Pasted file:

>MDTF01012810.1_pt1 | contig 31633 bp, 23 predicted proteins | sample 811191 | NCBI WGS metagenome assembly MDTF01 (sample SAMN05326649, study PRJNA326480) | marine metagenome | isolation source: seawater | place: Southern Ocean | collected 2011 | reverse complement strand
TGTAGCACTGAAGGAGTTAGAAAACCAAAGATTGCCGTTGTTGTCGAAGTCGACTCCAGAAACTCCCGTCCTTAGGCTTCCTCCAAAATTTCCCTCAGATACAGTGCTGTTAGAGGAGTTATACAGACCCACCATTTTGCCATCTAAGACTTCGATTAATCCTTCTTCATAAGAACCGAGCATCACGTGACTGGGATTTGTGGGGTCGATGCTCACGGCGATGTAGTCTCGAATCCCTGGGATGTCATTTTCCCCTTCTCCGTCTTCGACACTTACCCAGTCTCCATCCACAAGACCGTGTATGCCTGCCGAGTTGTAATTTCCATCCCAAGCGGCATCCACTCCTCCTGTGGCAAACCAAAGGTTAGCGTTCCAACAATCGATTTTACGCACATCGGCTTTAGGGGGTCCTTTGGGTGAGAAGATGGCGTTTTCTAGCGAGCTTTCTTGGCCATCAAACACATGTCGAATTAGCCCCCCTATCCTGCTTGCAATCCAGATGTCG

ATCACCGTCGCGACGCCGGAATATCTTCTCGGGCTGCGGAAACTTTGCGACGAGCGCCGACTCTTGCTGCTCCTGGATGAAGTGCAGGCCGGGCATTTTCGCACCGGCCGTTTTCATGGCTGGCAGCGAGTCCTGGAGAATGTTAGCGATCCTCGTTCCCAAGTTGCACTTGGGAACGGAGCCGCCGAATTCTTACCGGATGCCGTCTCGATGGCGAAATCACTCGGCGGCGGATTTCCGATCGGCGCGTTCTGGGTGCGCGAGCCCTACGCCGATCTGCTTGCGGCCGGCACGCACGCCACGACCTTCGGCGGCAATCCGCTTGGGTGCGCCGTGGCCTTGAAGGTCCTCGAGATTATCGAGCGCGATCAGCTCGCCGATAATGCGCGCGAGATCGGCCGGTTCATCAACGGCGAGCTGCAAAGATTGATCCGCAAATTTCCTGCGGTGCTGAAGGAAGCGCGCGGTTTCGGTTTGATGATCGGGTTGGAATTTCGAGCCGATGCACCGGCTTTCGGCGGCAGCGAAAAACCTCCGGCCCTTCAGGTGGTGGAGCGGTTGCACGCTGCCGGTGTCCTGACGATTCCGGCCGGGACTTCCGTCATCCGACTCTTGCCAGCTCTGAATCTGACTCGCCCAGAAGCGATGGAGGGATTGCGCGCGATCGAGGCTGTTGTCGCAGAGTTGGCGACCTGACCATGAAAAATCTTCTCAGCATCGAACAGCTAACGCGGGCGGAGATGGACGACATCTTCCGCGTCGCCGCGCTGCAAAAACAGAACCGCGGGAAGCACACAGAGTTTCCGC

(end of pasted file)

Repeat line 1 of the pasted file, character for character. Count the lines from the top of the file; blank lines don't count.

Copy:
>MDTF01012810.1_pt1 | contig 31633 bp, 23 predicted proteins | sample 811191 | NCBI WGS metagenome assembly MDTF01 (sample SAMN05326649, study PRJNA326480) | marine metagenome | isolation source: seawater | place: Southern Ocean | collected 2011 | reverse complement strand